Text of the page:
Gohar HomayounpourDoing Psychoanalysis in Tehran

MIT Press, 2012

by Anna Fishzon on December 19, 2014

Gohar Homayounpour

View on Amazon

In Doing Psychoanalysis in Tehran (MIT Press, 2012) — part memoir, part elegy, and part collection of clinical vignettes — Gohar Homayounpour takes a defiant position against the Orientalizing gaze of Western publishers, editors, and journalists who search in her book for the exotic Iranian subject and the trauma of the Eastern Other. She turns a critical eye on the expectation that she perform an unveiling and reveal knowledge about the Other’s otherness. Insisting that “pain is pain” everywhere and that the Other’s foreignness also resides in oneself, she instead talks about her own sense of dislocation and loss upon returning to Tehran to start a clinical practice after twenty years in the United States. Iranian patients face problems specific to their country’s politics and culture, to be sure, but for Homayounpour, experience in the consulting room confirms the universality of the Oedipus complex. In response to a colleague in Boston who questioned whether “Iranians can free associate,” Homayounpour quips that “they do nothing but, and that is their problem.” While in the United States neurotics are rumored to have disappeared from psychoanalytic couches, replaced by patients with supposedly more “primitive” narcissistic organization and borderline personality disorders, in Tehran, claims Homayounpour, consummately neurotic analysands dominate the clinical landscape, speaking constantly of sex, sexuality, and typically Oedipal conflicts. The resemblance of Iranian analysands to the patients of Freud’s Vienna has nothing to do with Eastern essence or backwardness, of course, and everything to do with collective fantasy, analytic training, cultural structures, and varying iterations of capitalism.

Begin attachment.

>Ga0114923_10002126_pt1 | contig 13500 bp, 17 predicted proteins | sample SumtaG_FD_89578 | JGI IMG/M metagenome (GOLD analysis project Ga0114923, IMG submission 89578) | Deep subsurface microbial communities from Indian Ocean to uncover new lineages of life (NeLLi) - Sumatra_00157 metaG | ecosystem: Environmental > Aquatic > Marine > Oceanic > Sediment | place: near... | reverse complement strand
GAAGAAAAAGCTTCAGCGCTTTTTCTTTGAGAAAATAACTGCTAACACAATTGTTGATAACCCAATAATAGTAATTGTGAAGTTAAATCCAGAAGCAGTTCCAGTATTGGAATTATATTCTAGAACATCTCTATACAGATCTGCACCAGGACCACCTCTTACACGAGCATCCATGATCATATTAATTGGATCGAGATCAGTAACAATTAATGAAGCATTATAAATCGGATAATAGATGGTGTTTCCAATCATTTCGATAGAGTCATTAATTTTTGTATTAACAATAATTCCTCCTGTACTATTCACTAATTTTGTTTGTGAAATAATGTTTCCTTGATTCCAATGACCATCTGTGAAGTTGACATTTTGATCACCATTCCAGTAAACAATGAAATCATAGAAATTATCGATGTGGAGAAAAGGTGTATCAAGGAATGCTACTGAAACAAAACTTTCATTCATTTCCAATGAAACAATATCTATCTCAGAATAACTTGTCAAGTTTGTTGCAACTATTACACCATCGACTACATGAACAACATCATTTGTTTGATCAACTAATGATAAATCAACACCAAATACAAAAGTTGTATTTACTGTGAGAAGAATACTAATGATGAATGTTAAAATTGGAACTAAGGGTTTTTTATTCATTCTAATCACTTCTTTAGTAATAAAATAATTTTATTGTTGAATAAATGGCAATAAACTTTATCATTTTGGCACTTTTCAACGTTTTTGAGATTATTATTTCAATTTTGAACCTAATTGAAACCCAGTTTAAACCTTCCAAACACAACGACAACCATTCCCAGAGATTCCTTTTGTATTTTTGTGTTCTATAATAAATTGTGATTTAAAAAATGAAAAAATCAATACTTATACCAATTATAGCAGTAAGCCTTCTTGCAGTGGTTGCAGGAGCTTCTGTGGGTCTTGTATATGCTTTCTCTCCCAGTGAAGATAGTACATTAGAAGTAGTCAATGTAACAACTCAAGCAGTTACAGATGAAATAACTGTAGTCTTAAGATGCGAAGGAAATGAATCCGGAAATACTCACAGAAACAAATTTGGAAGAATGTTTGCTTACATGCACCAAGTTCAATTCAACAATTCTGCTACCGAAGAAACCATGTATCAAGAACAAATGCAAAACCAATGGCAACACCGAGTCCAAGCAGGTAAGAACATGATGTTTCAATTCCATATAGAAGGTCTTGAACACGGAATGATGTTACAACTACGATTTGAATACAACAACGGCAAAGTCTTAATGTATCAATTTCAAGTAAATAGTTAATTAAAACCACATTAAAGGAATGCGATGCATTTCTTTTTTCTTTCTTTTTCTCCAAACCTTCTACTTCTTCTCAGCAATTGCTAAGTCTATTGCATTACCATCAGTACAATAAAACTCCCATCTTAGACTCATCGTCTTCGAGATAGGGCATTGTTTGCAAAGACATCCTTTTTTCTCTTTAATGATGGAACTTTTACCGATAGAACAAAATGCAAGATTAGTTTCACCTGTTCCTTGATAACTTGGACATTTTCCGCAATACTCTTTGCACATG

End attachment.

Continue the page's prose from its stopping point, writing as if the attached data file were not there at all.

In the book as well as in our interview, Homayounpour’s poetics and politics brim with warmth and hospitality – not a humanitarian hospitality, or altruism, that too easily transforms into guilt and then sadism, she hastens to clarify, but one that emerges from gratitude and an ability to be with the other’s difference.


Jennifer KunstWisdom From the Couch: Knowing and Growing Yourself from the Inside Out

December 13, 2014

What happens when a Kleinian psychoanalyst wants to write an intelligent self-help book for the general reader?  First, she recognizes that one must have an online platform from which to launch, so she starts a blog called “The Headshrinker’s Guide to the Galaxy.“ Then she sets about writing her debut book, Wisdom From the Couch: [...]

Read the full article →

Bruce FinkAgainst Understanding: Volume 1: Commentary and Critique in a Lacanian Key

November 17, 2014

What can possibly be wrong with the process of understanding in psychoanalytic treatment?  Everything, according to Bruce Fink.  In Against Understanding. Volume 1: Commentary and Critique in a Lacanian Key (Routledge, 2014), he argues that since understanding is part of the Lacanian imaginary, it often leads to fixed assumptions and projections on the part of both analyst and analysand, [...]

Read the full article →